A recent study from the Chinese Center for Disease Control and Prevention showed that the virus most seriously affects older people with preexisting health problems. The study collected data from more than 44,000 confirmed patients in China through February 11. It offers one of broadest depictions of how COVID-19 operates in humans. The data suggests a person's chances of dying from the disease increase with age. The study did not report any deaths in children younger than 10, who represented less than 1% of the patients. The total number of cases and deaths have far surpassed those of the SARS outbreak. SARS killed 774 people and infected 8,098 between November 2002 and July 2003. The new coronavirus has killed more than three times that many people in eight weeks. The virus' pneumonia-like symptoms include fever and difficulty breathing.
According to the CDC, a person is at risk if they:
Experience fever, coughing, or shortness of breath within 14 days of traveling to China Have come into close contact with someone who has shown these symptoms and recently traveled to China
CDC officials said the virus' incubation period — how much time passes between when a patient gets infected and when their coronavirus test comes back positive — is believed to be range from two to 14 days. The US has reported 63 coronavirus cases, including 44 repatriated citizens who were on the quarantined Diamond Princess cruise ship in Japan and three people who were evacuated from Wuhan. On Wednesday, the CDC reported that a patient at the UC Davis Medical Center in Sacramento, California, tested positive for the coronavirus, despite having no known contact with anyone person infected or a history of traveling to China. A second instance of the same kind of community spread was reported in Santa Clara County on Friday. Messonnier said Americans should be prepared for the virus to spread in the US. "The disruption of daily life might be severe," she added. The Department of Defense and CDC have approved at least 15 US military bases as quarantine camps.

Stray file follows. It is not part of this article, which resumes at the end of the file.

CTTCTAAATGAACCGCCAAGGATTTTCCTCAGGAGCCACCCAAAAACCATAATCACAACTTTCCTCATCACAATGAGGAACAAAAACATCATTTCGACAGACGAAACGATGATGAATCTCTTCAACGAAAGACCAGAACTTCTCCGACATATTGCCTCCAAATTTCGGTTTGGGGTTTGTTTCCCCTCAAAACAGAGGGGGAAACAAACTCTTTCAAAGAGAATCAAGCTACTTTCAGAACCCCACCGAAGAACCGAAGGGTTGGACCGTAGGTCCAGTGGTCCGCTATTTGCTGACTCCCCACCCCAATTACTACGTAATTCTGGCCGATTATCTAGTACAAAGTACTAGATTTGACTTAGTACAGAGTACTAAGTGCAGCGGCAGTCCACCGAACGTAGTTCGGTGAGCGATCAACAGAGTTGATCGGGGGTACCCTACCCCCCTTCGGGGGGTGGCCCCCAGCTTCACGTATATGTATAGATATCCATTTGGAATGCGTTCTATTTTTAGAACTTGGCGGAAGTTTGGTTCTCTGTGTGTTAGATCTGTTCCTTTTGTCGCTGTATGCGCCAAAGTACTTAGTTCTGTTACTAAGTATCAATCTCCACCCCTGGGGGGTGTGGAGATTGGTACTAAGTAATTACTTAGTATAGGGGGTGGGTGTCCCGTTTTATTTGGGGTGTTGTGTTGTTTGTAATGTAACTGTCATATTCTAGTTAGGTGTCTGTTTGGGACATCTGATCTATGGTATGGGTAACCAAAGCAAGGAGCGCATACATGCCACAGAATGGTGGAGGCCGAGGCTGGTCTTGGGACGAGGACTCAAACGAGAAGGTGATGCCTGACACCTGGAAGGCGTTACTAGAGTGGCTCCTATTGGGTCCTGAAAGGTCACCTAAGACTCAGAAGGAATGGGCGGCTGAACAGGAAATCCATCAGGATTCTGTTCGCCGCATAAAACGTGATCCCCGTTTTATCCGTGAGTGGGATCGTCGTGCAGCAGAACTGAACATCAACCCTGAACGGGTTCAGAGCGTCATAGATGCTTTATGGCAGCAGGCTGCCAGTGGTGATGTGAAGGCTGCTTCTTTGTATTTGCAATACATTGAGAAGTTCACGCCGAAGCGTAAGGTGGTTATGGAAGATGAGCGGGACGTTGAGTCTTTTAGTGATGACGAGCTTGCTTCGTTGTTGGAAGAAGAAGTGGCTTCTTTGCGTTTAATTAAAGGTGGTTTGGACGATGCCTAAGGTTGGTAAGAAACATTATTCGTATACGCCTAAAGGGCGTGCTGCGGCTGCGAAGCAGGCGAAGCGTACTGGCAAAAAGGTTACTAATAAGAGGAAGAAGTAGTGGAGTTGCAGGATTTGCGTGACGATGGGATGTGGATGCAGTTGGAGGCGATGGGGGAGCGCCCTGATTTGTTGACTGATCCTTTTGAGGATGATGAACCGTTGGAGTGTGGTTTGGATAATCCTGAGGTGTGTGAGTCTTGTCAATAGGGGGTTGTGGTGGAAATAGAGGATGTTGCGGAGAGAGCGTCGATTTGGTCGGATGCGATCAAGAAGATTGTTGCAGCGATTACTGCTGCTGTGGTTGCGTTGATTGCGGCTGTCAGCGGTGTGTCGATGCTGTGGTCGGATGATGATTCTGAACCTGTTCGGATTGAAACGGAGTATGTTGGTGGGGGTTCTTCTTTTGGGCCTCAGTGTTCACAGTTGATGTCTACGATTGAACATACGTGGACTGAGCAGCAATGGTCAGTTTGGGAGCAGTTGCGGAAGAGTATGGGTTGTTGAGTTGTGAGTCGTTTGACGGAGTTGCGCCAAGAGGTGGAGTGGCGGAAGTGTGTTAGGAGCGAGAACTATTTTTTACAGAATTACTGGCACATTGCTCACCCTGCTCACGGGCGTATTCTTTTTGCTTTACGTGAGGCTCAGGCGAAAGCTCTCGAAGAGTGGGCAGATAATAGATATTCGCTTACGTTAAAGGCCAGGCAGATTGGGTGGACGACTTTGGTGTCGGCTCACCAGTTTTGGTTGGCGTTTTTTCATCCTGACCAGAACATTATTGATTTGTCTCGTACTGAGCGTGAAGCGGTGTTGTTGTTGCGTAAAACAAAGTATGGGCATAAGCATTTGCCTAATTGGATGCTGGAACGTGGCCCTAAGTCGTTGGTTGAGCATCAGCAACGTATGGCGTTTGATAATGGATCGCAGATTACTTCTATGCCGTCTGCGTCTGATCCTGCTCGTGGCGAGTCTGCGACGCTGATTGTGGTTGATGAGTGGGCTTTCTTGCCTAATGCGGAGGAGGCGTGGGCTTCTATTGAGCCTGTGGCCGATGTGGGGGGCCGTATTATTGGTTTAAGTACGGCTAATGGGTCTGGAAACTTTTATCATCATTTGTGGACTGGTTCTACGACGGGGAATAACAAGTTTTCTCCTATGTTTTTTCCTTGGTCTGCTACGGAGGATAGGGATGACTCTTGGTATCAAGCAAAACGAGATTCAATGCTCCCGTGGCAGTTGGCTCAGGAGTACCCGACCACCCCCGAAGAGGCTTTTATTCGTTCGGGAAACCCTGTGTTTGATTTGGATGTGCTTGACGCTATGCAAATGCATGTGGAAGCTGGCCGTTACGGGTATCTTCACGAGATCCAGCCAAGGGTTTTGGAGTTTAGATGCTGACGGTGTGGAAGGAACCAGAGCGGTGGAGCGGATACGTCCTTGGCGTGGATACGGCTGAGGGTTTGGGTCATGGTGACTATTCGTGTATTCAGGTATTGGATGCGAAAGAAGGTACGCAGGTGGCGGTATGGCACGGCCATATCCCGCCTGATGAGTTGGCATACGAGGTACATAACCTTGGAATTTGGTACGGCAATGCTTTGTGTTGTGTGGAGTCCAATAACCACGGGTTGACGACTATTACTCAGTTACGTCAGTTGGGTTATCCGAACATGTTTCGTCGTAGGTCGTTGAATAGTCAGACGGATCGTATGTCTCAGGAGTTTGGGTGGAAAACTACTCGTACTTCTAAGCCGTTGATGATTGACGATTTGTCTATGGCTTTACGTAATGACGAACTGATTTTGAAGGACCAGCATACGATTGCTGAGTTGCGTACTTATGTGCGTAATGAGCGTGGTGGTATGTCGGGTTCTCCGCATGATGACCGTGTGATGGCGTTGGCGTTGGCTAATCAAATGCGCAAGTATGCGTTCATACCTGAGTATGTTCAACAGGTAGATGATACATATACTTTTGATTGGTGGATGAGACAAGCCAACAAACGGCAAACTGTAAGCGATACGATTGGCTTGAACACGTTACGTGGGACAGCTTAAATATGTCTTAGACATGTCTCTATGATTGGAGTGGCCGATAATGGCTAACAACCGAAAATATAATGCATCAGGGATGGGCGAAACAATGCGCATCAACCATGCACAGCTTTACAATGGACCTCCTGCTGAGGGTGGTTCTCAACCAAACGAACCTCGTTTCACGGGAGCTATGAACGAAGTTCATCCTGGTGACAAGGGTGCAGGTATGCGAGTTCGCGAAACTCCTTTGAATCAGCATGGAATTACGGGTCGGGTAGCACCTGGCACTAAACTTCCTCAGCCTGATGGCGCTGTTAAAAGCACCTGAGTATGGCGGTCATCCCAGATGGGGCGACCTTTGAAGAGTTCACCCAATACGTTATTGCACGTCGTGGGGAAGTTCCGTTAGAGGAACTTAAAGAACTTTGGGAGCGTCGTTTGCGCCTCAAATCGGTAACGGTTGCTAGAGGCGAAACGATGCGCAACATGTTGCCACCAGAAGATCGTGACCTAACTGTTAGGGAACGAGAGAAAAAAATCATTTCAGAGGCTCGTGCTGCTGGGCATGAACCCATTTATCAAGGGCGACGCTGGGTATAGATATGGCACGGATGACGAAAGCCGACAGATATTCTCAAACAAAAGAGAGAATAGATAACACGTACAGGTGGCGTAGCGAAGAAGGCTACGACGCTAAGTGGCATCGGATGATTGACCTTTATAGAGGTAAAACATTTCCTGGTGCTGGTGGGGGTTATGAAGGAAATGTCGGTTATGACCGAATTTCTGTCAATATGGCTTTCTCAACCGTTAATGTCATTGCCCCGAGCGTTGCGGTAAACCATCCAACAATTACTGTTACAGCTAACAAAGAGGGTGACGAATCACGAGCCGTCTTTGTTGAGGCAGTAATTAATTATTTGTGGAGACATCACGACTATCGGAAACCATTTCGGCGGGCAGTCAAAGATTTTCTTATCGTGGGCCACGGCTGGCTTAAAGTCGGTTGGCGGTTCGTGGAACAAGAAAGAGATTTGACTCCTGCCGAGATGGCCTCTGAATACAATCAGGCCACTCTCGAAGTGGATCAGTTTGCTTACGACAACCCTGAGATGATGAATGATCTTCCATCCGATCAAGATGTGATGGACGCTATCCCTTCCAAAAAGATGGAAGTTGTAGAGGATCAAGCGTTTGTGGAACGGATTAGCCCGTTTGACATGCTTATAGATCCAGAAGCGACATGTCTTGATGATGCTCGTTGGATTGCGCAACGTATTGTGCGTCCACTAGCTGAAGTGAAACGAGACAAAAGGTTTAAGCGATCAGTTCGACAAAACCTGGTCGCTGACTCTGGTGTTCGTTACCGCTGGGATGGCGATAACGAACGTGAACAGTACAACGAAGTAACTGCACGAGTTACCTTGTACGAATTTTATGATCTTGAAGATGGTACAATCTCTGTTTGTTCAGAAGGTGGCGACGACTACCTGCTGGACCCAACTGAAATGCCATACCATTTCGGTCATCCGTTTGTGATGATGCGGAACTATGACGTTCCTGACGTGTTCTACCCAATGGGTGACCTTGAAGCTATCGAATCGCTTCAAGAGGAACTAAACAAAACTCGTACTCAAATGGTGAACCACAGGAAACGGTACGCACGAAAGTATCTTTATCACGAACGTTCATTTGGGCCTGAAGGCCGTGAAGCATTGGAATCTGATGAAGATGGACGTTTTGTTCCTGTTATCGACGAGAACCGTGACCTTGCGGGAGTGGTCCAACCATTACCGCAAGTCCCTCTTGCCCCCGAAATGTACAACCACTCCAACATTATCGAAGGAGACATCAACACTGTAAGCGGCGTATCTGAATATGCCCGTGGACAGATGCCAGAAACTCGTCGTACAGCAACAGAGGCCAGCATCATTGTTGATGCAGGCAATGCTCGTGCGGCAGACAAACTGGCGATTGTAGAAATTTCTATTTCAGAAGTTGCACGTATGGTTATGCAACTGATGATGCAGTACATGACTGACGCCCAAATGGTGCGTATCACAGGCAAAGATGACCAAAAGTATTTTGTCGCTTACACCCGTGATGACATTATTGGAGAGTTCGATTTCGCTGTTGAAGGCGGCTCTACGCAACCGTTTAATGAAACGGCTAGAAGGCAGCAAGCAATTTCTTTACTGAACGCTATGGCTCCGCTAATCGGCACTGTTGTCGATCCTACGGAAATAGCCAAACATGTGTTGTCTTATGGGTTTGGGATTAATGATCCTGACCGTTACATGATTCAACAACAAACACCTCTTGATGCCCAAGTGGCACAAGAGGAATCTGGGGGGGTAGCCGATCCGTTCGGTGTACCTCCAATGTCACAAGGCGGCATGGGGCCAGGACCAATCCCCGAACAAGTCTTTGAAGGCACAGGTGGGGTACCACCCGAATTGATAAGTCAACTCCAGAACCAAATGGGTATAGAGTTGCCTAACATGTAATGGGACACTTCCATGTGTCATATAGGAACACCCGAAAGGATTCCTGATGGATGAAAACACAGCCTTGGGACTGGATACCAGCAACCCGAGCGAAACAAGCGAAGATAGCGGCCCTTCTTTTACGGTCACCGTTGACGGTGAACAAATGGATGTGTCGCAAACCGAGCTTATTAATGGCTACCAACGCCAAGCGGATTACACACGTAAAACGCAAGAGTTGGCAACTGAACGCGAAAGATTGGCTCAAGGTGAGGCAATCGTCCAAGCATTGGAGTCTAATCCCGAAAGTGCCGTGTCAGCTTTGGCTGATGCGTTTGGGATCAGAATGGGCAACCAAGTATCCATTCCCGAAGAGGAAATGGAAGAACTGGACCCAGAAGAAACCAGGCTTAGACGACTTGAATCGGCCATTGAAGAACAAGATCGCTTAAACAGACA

About 800 US citizens evacuated from Wuhan have been brought to some of these military bases and put under a mandatory two-week quarantine. So far, about 400 of them have been released after testing negative for the virus. "They have been watched more closely than anyone else in the United States at this point in time," Nancy Knight, director of the Division of Global Health Protection at the CDC, said in a briefing. The state department and CDC have issued travel warnings for countries affected by the coronavirus. Currently, China, South Korea, Iran, and Italy are at Level 3, meaning the CDC recommends avoiding non-essential travel to those countries. Aria Bendix contributed reporting to this story. Read more about the novel coronavirus: The US has confirmed 63 coronavirus cases. Here's what we know about all the US patients. How the 'failed' quarantine of the Diamond Princess cruise ship started with 10 coronavirus cases and ended with more than 700 What to know about the coronavirus outbreak The coronavirus has pandemic 'potential' as it spreads in South Korea, Italy, and Iran, according to WHO
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South Korea has tested 140,000 people for the coronavirus. That could explain why its death rate is just 0.6% — far lower than in China or the US.